Calls for gun control after a mass shooting in America has, of course, become standard fare. But before Americans permit themselves to be stampeded into surrendering their right to own guns, it would be wise to keep Chile in mind.
In 1973, the Chilean national-security establishment, after winning a quick military battle against the president of the country, took power. The new ruler, a military general named Augusto Pinochet, established one of the most brutal dictatorships in modern history.
Tens of thousands of people were rounded up without arrest warrants, indictments, or other aspects of due process of law. Most of them were brutally tortured. What Pinochet’s people did to female prisoners, sexually, is so gruesome that it defies credulity. Some three thousand people were executed or disappeared.
What had these people done? Their only “crime” was being socialists or communists or supporters of the democratically elected president who had been ousted in the coup, Salvador Allende. That’s the reason they were rounded up, incarcerated, tortured, sexually abused, executed, or disappeared.
If anyone objected, he would be forcibly added to the ranks of the victims.
Chile’s federal courts? They went silent. The judges knew what would happen to them if they enforced the law and the Constitution against the country’s new military dictatorship.
The Pinochet regime was a model of the term “tyranny.” It would be difficult to find a better example of a tyrannical regime. The Chilean people had learned first-hand why President Eisenhower had warned Americans in 1961 of the grave danger that their own “military-industrial complex” posed to their liberties and democratic processes.
As Thomas Jefferson pointed out in the Declaration of Independence, people have the right to resist a tyrannical regime and even to overthrow it.
So, why didn’t those Chileans who were being victimized by the Pinochet dictatorship resist it by force?
One big reason: gun control. Due to gun-control laws, the Chilean people lacked the means to resist or overthrow Pinochet’s tyrannical regime. When the tyrants are the only ones who have the guns, citizens have two choices: Obey or be killed, incarcerated, tortured, or abused.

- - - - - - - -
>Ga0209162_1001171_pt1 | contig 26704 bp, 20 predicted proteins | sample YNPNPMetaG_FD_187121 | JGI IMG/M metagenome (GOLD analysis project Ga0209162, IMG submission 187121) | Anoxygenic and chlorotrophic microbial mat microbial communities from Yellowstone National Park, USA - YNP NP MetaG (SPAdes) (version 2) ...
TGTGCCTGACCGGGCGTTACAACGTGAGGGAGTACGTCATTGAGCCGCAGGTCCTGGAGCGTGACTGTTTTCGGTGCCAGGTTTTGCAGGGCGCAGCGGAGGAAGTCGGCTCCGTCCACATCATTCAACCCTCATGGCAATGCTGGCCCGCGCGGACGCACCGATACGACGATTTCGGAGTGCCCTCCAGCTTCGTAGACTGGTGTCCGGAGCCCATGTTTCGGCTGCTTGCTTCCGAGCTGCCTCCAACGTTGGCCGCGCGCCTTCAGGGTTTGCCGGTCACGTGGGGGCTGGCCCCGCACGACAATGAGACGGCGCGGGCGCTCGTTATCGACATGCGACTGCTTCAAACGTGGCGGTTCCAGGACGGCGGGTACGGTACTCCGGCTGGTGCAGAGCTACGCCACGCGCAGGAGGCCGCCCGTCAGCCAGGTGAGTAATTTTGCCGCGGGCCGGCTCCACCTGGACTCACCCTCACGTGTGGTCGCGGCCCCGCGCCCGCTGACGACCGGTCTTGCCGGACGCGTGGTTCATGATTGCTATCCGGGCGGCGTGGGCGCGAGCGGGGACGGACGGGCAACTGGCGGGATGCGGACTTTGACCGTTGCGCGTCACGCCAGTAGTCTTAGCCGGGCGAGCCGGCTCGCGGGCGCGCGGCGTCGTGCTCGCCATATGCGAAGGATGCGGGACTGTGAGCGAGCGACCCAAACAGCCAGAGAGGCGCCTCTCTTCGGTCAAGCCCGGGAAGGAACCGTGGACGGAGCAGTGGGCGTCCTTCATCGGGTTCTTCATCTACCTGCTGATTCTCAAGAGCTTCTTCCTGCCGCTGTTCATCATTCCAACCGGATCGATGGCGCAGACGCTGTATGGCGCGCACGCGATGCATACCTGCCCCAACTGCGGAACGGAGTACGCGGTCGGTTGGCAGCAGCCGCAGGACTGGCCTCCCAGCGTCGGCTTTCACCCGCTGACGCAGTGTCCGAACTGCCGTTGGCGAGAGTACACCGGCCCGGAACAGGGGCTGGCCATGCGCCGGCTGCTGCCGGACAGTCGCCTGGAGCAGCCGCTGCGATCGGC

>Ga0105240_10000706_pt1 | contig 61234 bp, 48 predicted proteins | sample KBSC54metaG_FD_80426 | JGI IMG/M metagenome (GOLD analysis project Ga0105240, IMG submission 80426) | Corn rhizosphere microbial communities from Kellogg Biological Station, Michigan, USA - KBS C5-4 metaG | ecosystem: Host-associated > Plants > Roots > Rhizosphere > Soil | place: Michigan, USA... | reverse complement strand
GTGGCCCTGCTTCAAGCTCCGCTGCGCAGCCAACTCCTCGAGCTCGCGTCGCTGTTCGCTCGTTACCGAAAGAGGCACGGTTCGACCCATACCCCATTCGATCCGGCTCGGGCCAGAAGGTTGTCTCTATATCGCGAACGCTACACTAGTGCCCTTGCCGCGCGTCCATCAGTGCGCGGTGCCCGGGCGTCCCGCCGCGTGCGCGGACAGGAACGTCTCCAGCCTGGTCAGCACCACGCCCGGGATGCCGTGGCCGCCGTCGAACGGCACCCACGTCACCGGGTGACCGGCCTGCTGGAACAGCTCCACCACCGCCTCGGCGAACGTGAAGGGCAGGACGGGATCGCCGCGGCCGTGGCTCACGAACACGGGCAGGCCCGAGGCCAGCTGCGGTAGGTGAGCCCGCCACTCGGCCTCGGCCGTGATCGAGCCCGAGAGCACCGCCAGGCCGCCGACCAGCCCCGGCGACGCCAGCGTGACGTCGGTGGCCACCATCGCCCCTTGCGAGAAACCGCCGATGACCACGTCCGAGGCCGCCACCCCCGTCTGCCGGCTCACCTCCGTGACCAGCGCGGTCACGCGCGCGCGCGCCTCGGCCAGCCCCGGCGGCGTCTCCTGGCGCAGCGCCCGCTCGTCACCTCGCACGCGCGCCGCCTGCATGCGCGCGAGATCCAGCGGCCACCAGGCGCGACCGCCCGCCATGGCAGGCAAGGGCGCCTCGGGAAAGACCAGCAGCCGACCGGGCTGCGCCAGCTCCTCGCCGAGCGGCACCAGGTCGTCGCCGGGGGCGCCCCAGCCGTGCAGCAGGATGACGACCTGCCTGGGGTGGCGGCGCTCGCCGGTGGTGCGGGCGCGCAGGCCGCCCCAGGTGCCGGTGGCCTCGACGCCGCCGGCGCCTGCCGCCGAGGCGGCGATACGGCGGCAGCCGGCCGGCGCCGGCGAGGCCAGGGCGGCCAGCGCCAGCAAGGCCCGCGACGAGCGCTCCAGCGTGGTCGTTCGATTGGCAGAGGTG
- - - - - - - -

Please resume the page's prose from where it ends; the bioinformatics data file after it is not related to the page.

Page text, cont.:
A gun-control advocate here in the United States is likely to respond, “That was Chile, not the United States. Our national-security establishment would never do such things.”
That response, however, overlooks an important point: Our national-security establishment loved what Pinochet was doing, supported what he was doing, and participated in what he was doing.
Don’t forget: From 1973, the Pentagon and the CIA worked scrupulously to oust Allende from power and install a military dictatorship in his stead, knowing full well how military dictatorships deal with socialists, communists, and dissenters.
As part of those efforts, U.S. officials even conspired to kidnap an innocent man, Gen. Rene Schneider, the overall commanding general of Chile’s armed forces. Schneider’s “crime”? He had refused to go along with U.S. plans for a coup, believing that his oath to Chile’s constitution trumped any allegiance to the CIA and the Pentagon. Schneider was murdered during the kidnapping attempt, and no U.S. officials were ever brought to justice for the crime.
During the coup, U.S. intelligence officials played a role in the murder of two Americans, Charles Horman and Frank Teruggi. While their exact role is still being kept secret, it’s a virtual certainty that at the very least U.S. officials secretly requested Pinochet’s goons to execute Horman and Teruggi on their behalf. Their “crime”? Believing in socialism, supporting Allende, being opposed to the U.S. war on Vietnam, and discovering U.S. complicity in the coup, which the Pentagon and the CIA wanted to be kept secret.
After the coup, U.S. national-security state officials helped establish and train Pinochet’s top-secret police-military-intelligence force, called DINA, which was a combination Pentagon, CIA, and NSA, all wrapped into one. DINA became the principal force behind the regime’s kidnapping, torture, sex abuse, executions, and disappearances within Chile. The CIA made the head of DINA, Manuel Contreras, a paid asset of the CIA.
U.S. national-security state officials also became a founding partner in Operation Condor, a top-secret international assassination ring, headed by DINA, which ended up murdering tens of thousands of more innocent people, including former Allende official Orlando Letelier and his young assistant Ronni Moffitt on the streets of Washington, D.C.
Meanwhile, U.S. foreign aid was flooding into Pinochet’s regime, thereby helping to fund all his tyrannical regime. After all, assassins, torturers, sex abusers, rapists, and executioners are ordinarily not going to work for free. They’ve got to be paid, just like any other government official.
Would U.S. officials ever replicate here in the United States what they and Pinochet and his goons did in Chile? It would depend on whether “national security” was at stake. If they were to conclude that U.S. “national security” was at stake, there is no doubt that they would not hesitate to do whatever was necessary to protect “national security,” just as they did in Chile. After all, that’s their job — to do whatever they deem necessary to protect “national security.”
As federal appellate judge Alex Kozinski pointed out in his dissenting opinion in Silveira v. Lockyer, when people permit themselves to be disarmed by their own government, it is a mistake that can only make once. That’s because once people realize the mistake, there is nothing they can to rectify it. Just ask the Chilean victims of Pinochet’s tyranny, a tyranny that was fully supported by the Pentagon and the CIA.